I say to my hon. Friend the Member for South Holland and The Deepings that it was perfectly valid to talk about my own experiences of negotiating in countries overseas. I believe that we have strong grounds to doubt the judgment and honesty of the other people in the negotiation and every reason to table and support amendments that ask for reassurance.

Mr. Hayes: I should like to make it quite clear that my attempt was only to bring my hon. Friend back to the confines of the amendment in respect of eligibility. I think he has moved with some speed on to that, and his final remarks clearly dealt with much of what I wanted him to cover. I did not mean any offence either to the Chair or to my hon. Friend, but that does not apply to the remarks I made about my hon. Friend the Member for Buckingham (Mr. Bercow).

Mr. Fabricant: On those very warm notes, and with a feeling of touchy-feely, huggy-kissy reciprocity--as far as my hon. Friend the hon. Member for South Holland and the Deepings is concerned at least--I will rest my case.

12.45 am

Mr. Fallon: It is a peculiar feature of this amendment that both its proposers, my right hon. Friend the Member for Bromley and Chislehurst (Mr. Forth) and the hon. Member for East Londonderry (Mr. Ross), not only supported it but introduced arguments opposing it. Perhaps they were saving themselves the trouble of winding up their own debate. Who knows?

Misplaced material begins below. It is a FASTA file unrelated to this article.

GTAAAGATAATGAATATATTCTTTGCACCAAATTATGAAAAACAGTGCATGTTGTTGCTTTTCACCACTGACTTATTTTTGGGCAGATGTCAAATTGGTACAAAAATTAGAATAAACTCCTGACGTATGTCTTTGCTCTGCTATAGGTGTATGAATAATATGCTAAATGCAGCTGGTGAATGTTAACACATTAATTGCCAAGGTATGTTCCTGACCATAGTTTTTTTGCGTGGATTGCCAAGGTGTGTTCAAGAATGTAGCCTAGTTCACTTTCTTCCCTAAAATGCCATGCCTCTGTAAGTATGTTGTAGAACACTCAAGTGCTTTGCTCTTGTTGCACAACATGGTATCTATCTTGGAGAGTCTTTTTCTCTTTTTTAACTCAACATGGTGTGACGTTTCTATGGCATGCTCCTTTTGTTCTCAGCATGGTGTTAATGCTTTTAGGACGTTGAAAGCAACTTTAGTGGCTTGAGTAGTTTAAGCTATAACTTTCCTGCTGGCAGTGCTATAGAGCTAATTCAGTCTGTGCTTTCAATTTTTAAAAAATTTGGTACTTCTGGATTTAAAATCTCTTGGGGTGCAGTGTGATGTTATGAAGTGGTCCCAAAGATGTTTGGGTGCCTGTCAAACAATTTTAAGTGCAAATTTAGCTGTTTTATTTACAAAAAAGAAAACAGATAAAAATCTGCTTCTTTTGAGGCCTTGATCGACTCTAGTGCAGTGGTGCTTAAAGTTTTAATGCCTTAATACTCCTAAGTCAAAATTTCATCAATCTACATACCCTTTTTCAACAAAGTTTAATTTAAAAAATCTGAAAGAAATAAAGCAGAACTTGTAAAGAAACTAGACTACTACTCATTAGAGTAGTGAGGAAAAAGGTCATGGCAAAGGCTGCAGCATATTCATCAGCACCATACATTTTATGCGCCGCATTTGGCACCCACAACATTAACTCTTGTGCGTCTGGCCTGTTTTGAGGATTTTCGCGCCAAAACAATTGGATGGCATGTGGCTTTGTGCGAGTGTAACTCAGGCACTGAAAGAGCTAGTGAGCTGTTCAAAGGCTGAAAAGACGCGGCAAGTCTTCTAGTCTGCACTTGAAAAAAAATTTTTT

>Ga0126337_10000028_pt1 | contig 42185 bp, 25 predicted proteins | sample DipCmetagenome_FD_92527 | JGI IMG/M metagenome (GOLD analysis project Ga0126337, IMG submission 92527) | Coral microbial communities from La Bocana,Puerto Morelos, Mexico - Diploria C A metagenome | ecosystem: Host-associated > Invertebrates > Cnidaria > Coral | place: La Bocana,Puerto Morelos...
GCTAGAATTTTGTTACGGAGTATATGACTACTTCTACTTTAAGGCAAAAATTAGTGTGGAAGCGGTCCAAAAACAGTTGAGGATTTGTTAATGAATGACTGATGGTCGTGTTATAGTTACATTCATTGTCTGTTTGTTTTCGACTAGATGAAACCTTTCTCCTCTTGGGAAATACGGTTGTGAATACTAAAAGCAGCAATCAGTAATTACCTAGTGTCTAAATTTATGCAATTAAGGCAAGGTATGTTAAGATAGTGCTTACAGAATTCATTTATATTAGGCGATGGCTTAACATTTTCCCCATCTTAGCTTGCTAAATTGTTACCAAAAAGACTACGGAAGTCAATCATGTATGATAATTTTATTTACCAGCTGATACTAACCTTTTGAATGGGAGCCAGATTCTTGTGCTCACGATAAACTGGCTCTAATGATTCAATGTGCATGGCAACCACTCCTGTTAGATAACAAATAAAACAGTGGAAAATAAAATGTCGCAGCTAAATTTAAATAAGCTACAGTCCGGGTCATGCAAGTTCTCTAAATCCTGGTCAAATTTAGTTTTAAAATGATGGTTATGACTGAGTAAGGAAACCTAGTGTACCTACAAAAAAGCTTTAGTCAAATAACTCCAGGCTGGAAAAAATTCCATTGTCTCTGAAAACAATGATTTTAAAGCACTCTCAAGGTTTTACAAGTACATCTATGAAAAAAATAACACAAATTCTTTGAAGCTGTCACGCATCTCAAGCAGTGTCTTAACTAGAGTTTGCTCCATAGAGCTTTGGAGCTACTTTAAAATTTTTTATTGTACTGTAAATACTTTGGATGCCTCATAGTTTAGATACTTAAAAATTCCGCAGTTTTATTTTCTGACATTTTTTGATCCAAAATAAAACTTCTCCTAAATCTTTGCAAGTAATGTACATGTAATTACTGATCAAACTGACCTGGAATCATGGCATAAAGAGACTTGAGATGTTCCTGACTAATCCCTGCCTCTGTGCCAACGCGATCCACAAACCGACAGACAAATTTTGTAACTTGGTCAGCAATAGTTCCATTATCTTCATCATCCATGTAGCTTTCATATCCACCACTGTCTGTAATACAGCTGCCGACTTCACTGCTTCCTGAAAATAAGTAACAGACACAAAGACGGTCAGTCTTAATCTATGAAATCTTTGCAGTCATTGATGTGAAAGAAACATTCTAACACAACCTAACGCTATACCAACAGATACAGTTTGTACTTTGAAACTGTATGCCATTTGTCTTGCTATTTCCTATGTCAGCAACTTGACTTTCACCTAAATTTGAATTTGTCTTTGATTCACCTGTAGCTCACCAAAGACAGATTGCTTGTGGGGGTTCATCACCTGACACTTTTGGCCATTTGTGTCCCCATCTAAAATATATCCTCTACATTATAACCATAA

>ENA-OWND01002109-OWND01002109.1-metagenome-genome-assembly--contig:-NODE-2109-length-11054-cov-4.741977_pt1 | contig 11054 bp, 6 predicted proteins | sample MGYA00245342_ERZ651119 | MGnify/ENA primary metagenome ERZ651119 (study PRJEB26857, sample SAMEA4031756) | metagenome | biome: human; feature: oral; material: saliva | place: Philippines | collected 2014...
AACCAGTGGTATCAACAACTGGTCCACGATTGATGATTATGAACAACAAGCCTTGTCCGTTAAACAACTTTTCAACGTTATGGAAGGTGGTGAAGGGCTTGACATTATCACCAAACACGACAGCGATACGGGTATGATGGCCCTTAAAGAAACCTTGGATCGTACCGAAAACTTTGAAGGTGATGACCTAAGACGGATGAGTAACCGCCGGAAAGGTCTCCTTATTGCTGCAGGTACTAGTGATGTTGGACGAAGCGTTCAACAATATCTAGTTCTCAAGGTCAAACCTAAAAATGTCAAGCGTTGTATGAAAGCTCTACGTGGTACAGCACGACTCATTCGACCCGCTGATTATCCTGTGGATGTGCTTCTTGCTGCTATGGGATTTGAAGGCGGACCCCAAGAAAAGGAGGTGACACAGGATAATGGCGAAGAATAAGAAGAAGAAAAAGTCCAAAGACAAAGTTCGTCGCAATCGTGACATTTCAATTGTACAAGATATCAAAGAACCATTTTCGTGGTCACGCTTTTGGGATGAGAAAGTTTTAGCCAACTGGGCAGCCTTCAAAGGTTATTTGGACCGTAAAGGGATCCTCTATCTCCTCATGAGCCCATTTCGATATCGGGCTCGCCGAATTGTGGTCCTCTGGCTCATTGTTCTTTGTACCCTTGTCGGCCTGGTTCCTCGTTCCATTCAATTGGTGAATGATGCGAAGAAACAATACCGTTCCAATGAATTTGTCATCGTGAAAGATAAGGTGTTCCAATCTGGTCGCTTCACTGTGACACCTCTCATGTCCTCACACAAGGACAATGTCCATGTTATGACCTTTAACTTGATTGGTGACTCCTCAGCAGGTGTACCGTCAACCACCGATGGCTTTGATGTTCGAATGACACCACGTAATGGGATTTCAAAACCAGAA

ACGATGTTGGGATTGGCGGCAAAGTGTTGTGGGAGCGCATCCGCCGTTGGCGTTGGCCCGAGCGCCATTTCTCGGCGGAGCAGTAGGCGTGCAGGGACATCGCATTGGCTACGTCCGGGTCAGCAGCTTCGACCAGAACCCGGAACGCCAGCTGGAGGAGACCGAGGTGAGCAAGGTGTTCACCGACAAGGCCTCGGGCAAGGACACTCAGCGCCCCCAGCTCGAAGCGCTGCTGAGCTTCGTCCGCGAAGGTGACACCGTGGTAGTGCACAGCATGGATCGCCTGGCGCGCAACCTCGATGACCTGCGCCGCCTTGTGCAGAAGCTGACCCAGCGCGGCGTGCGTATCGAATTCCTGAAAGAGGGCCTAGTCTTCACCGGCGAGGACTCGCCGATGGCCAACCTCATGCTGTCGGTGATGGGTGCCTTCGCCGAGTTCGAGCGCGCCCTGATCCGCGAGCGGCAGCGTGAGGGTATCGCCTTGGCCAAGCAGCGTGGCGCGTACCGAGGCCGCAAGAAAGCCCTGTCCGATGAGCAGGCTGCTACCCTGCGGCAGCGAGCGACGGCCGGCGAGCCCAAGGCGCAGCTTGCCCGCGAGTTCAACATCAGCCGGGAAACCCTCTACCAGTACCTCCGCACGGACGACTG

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I hope that my right hon. Friend will forgive me for saying that I have exactly the same doubts about amendment No. 2 as I had about amendment No. 1. If one is opposed to the principle of the Bill, which my right hon. Friend signally is--he spoke against it with great distinction and voted against it not 24 hours ago--it is impossible to suggest to the Committee that it can somehow be improved by his amendment. If one is opposed to the principle that one cannot be subject to two sovereign states, that one cannot bear allegiance to two sovereign Parliaments, it is odd to suggest that that can simply be cured by reciprocity.

There is no logical limit to the point that my right hon. Friend makes. Let us suppose that the People's Republic of China offered us reciprocity. We could suggest one Member of this House who might well volunteer to be a member of the National Congress of China. But clearly that would be nonsense.